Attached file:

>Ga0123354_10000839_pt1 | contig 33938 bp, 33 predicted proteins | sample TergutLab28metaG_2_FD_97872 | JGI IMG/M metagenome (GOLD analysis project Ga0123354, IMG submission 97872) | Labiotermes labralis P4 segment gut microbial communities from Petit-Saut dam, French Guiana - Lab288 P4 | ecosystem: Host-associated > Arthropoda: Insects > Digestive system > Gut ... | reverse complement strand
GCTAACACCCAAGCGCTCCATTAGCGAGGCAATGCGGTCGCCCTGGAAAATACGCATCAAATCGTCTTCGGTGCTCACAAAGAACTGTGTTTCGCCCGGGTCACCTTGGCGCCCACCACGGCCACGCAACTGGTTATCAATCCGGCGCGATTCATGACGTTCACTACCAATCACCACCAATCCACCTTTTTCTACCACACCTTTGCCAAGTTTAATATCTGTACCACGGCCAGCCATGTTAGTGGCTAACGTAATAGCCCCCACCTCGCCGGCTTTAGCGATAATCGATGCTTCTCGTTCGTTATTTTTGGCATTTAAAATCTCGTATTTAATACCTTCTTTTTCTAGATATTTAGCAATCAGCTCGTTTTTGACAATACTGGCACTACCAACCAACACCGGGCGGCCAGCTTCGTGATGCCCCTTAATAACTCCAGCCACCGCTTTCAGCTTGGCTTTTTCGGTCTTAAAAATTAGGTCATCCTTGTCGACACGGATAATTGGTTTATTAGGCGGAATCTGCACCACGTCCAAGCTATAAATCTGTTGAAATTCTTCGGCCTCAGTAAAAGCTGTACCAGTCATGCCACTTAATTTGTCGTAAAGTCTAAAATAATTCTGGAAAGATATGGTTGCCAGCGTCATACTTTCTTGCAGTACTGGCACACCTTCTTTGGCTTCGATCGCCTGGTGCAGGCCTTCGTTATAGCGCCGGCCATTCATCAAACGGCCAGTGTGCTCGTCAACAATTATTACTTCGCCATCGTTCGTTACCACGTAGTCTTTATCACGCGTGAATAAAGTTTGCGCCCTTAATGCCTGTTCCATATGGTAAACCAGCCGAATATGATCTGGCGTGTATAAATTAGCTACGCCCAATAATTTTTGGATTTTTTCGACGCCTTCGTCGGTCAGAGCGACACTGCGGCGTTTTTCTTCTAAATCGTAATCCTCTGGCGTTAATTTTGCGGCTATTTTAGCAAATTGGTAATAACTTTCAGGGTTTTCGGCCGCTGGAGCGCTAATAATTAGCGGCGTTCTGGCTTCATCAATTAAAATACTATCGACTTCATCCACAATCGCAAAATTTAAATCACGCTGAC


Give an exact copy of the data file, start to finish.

>Ga0123354_10000839_pt1 | contig 33938 bp, 33 predicted proteins | sample TergutLab28metaG_2_FD_97872 | JGI IMG/M metagenome (GOLD analysis project Ga0123354, IMG submission 97872) | Labiotermes labralis P4 segment gut microbial communities from Petit-Saut dam, French Guiana - Lab288 P4 | ecosystem: Host-associated > Arthropoda: Insects > Digestive system > Gut ... | reverse complement strand
GCTAACACCCAAGCGCTCCATTAGCGAGGCAATGCGGTCGCCCTGGAAAATACGCATCAAATCGTCTTCGGTGCTCACAAAGAACTGTGTTTCGCCCGGGTCACCTTGGCGCCCACCACGGCCACGCAACTGGTTATCAATCCGGCGCGATTCATGACGTTCACTACCAATCACCACCAATCCACCTTTTTCTACCACACCTTTGCCAAGTTTAATATCTGTACCACGGCCAGCCATGTTAGTGGCTAACGTAATAGCCCCCACCTCGCCGGCTTTAGCGATAATCGATGCTTCTCGTTCGTTATTTTTGGCATTTAAAATCTCGTATTTAATACCTTCTTTTTCTAGATATTTAGCAATCAGCTCGTTTTTGACAATACTGGCACTACCAACCAACACCGGGCGGCCAGCTTCGTGATGCCCCTTAATAACTCCAGCCACCGCTTTCAGCTTGGCTTTTTCGGTCTTAAAAATTAGGTCATCCTTGTCGACACGGATAATTGGTTTATTAGGCGGAATCTGCACCACGTCCAAGCTATAAATCTGTTGAAATTCTTCGGCCTCAGTAAAAGCTGTACCAGTCATGCCACTTAATTTGTCGTAAAGTCTAAAATAATTCTGGAAAGATATGGTTGCCAGCGTCATACTTTCTTGCAGTACTGGCACACCTTCTTTGGCTTCGATCGCCTGGTGCAGGCCTTCGTTATAGCGCCGGCCATTCATCAAACGGCCAGTGTGCTCGTCAACAATTATTACTTCGCCATCGTTCGTTACCACGTAGTCTTTATCACGCGTGAATAAAGTTTGCGCCCTTAATGCCTGTTCCATATGGTAAACCAGCCGAATATGATCTGGCGTGTATAAATTAGCTACGCCCAATAATTTTTGGATTTTTTCGACGCCTTCGTCGGTCAGAGCGACACTGCGGCGTTTTTCTTCTAAATCGTAATCCTCTGGCGTTAATTTTGCGGCTATTTTAGCAAATTGGTAATAACTTTCAGGGTTTTCGGCCGCTGGAGCGCTAATAATTAGCGGCGTTCTGGCTTCATCAATTAAAATACTATCGACTTCATCCACAATCGCAAAATTTAAATCACGCTGAC